NORMAL - Alex Demont of Normal wants to be an astronaut.
"I'd like to see the Earth or a hurricane from space. But I wouldn't want the same thing to happen as on the Challenger mission," the 10-year-old Prairieland Elementary School fifth-grader said.
Learning about the shuttle explosion that happened 20 years ago today has shown him the risks of space, but his teacher's enthusiasm for space exploration also has inspired him. His class was one of many science classes that spent Friday learning about the Challenger mission and its Teacher in Space program.
Only 73 seconds into its flight on Jan. 28, 1986, the space shuttle exploded in a disaster witnessed by millions of people watching on televisions around the world. The failure of a booster seal led to the death of seven astronauts, including Christa McAuliffe, who was to be the first teacher in space.
In the spirit of McAuliffe, area teachers remembered where they were that day, how it felt and how it affected their teaching.
Demont's teacher, Deb Foster, said she was taking her income tax to be done that day, and she watched the explosion on a small television.
"I remember feeling great sorrow," said Foster, who remembers the glory days of the moon race.
"As a child in the '60s, it was a really big deal to watch blastoffs," she said. "We were all so interested in space."
Foster, whose daughter seriously considered a career as an astronaut, collected space pictures and memorabilia and borrowed items from her daughter's collection to show students.
Foster is preparing the class for a "mission" at the Challenger Space Center at Prairie Aviation Museum this spring. The center uses simulated space missions to teach science, math, problem-solving and teamwork skills.
She has a sparkle in her eye as she talks of space. So do her students.
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"I really liked the stargazing last night. We had a really big telescope and saw the rings on Saturn," Alex Demont said of a nighttime class outing.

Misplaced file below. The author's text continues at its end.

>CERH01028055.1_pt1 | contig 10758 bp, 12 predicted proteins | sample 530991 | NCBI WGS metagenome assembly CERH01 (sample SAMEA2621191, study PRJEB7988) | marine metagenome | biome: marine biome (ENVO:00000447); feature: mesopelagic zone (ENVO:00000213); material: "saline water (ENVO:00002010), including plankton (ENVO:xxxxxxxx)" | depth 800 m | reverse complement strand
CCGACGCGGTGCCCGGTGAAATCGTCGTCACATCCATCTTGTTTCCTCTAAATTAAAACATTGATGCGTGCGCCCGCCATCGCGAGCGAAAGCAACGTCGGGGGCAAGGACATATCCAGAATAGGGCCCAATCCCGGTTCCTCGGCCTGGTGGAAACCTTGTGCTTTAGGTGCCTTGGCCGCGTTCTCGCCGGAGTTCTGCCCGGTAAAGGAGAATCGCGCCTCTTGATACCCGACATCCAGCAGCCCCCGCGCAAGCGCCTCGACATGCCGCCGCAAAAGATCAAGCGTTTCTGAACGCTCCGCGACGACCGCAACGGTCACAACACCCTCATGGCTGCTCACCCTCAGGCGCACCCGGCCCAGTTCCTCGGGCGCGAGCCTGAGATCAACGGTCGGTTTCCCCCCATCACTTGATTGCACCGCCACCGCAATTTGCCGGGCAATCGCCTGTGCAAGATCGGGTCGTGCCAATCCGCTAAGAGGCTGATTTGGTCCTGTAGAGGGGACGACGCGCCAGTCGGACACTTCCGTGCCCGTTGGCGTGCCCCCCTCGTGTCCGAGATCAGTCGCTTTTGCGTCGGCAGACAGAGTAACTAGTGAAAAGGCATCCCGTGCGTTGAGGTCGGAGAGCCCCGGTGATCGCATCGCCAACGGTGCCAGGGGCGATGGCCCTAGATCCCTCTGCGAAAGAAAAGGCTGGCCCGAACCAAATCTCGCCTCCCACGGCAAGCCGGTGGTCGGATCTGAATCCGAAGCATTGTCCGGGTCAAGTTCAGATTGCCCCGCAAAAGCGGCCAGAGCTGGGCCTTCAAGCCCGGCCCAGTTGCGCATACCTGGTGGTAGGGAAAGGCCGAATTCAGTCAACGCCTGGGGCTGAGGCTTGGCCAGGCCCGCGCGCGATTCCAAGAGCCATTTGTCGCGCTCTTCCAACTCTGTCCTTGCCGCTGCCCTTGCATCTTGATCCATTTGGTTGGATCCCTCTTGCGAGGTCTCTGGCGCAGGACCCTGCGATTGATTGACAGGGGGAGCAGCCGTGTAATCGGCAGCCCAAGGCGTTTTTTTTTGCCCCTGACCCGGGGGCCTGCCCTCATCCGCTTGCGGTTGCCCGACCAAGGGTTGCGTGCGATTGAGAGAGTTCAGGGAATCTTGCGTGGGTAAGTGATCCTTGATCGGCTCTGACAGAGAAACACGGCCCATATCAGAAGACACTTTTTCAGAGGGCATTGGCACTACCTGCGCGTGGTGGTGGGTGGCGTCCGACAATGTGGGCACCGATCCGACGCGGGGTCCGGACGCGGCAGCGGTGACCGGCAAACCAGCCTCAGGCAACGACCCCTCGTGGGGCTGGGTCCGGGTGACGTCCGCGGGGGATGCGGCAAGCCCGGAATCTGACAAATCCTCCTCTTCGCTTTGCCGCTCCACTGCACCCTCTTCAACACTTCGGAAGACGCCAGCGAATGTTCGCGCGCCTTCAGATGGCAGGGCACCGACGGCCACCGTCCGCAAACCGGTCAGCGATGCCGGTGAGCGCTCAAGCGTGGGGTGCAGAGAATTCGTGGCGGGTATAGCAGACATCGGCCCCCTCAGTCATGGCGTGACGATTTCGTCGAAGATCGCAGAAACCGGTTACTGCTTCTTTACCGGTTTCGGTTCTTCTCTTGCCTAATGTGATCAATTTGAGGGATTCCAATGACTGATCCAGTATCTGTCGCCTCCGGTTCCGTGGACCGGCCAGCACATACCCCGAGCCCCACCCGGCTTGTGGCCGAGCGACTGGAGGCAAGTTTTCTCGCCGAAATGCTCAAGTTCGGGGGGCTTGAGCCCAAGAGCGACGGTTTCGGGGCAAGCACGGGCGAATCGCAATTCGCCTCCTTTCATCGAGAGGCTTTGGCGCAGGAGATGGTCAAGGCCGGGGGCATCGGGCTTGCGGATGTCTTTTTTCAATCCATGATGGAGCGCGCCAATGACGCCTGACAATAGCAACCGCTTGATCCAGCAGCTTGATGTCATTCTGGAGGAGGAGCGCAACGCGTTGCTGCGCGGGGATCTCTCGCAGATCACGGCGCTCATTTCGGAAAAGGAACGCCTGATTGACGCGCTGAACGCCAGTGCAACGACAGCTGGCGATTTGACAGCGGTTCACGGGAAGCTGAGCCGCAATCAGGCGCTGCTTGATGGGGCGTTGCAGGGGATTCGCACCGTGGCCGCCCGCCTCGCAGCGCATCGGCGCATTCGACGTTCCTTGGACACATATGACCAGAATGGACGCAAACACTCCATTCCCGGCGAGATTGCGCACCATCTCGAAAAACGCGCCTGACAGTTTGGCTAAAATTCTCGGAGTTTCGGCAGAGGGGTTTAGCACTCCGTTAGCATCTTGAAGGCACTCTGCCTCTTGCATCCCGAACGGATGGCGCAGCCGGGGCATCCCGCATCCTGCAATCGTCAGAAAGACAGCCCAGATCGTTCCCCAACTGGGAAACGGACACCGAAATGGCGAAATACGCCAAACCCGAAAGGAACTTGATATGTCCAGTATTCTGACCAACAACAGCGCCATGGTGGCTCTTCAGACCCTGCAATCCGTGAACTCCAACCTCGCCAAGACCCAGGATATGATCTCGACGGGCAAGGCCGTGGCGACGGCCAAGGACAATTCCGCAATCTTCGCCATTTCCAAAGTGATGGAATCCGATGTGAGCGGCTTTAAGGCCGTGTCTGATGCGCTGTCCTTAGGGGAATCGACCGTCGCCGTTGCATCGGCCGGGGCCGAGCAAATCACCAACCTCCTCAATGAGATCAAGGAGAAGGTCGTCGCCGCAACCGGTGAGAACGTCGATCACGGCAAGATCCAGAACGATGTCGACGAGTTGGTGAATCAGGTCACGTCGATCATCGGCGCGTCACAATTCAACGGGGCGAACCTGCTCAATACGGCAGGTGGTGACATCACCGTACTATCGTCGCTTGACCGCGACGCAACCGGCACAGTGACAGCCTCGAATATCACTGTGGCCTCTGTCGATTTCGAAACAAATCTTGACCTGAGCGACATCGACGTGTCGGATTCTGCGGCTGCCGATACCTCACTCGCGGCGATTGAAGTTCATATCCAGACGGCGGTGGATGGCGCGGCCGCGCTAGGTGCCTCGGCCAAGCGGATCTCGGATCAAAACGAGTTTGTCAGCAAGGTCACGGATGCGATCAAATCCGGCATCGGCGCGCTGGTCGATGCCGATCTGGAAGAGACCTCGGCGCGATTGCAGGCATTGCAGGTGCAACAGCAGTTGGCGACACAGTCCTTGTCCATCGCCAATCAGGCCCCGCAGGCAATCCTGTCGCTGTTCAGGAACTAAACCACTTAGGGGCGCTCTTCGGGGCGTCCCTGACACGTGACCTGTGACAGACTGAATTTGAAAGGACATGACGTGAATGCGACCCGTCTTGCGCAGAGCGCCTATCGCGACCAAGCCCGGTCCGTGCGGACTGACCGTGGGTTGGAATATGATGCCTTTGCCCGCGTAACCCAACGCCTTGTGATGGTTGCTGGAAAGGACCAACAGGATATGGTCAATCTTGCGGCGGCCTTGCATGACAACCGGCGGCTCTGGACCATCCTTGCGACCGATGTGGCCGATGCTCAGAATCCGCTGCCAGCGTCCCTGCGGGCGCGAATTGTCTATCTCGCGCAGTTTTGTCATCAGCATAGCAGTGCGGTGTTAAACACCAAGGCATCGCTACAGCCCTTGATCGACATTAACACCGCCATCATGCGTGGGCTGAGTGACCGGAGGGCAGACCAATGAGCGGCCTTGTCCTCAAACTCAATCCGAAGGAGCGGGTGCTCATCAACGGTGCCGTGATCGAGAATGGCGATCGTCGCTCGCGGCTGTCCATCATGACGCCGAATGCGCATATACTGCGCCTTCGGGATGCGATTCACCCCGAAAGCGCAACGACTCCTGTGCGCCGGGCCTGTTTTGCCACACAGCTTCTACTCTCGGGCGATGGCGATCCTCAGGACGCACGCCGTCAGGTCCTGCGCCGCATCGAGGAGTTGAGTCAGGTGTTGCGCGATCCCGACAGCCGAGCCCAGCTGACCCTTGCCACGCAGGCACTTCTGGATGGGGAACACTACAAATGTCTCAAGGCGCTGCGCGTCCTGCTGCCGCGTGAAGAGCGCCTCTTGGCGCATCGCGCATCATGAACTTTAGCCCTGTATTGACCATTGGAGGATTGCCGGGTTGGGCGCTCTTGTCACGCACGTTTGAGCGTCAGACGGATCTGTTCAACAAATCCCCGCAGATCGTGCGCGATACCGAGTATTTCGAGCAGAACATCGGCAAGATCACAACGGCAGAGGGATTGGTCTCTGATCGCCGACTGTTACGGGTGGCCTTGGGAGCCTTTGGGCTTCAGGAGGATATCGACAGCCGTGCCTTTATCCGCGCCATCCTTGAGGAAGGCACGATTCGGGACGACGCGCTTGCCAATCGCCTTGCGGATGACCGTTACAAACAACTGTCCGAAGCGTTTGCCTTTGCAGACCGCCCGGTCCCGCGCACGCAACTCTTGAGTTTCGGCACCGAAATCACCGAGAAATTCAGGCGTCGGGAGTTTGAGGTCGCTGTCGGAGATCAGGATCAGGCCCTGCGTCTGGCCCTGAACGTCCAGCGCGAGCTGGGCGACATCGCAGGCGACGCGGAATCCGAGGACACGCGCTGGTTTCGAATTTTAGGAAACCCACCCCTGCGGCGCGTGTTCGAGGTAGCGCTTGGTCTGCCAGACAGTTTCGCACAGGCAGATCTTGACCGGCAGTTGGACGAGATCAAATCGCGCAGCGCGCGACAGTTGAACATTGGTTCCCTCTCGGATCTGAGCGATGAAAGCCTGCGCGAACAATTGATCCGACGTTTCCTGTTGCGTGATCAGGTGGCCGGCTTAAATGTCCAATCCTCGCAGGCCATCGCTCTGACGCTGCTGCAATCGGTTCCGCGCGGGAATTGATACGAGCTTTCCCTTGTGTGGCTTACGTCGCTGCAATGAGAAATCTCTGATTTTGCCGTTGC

He also loved sitting in the "star lab," makeshift, inflatable planetarium Foster made based on ideas she picked up at a science and math conference.
Students in Jan Orcutt's fifth-grade science class at Pepper Ridge Elementary School were most curious about why the disaster happened.
She explained that it was due to a failure in an O-ring seal on one of the booster rockets, and they talked about how metal expands and contracts as temperatures change. The cold weather that day was blamed for the failure.
Orcutt was teaching science to special-education children in Michigan, and she saw the Challenger explosion with her students.
"It was probably the worst day of teaching I ever had," she said.
Foster's students also learned about the qualities astronauts should have. They were given biographies and chose who would be a good candidate to fly a five-year mission to Mars.
The top two people chosen turned out to be football star Doug Flutie and television host Oprah Winfrey. McAuliffe and fellow Challenger astronaut Ron McNair were chosen by half the students.
Sydney Dillion said she picked only people who weren't parents.
"I wouldn't like it if my mom left us for five years," the 10- year-old from Normal said.
Justin Segobiano, 11, of Normal said McAuliffe was "pretty cool," and he would "feel really good" if his teacher could go into space - as long as it was safe.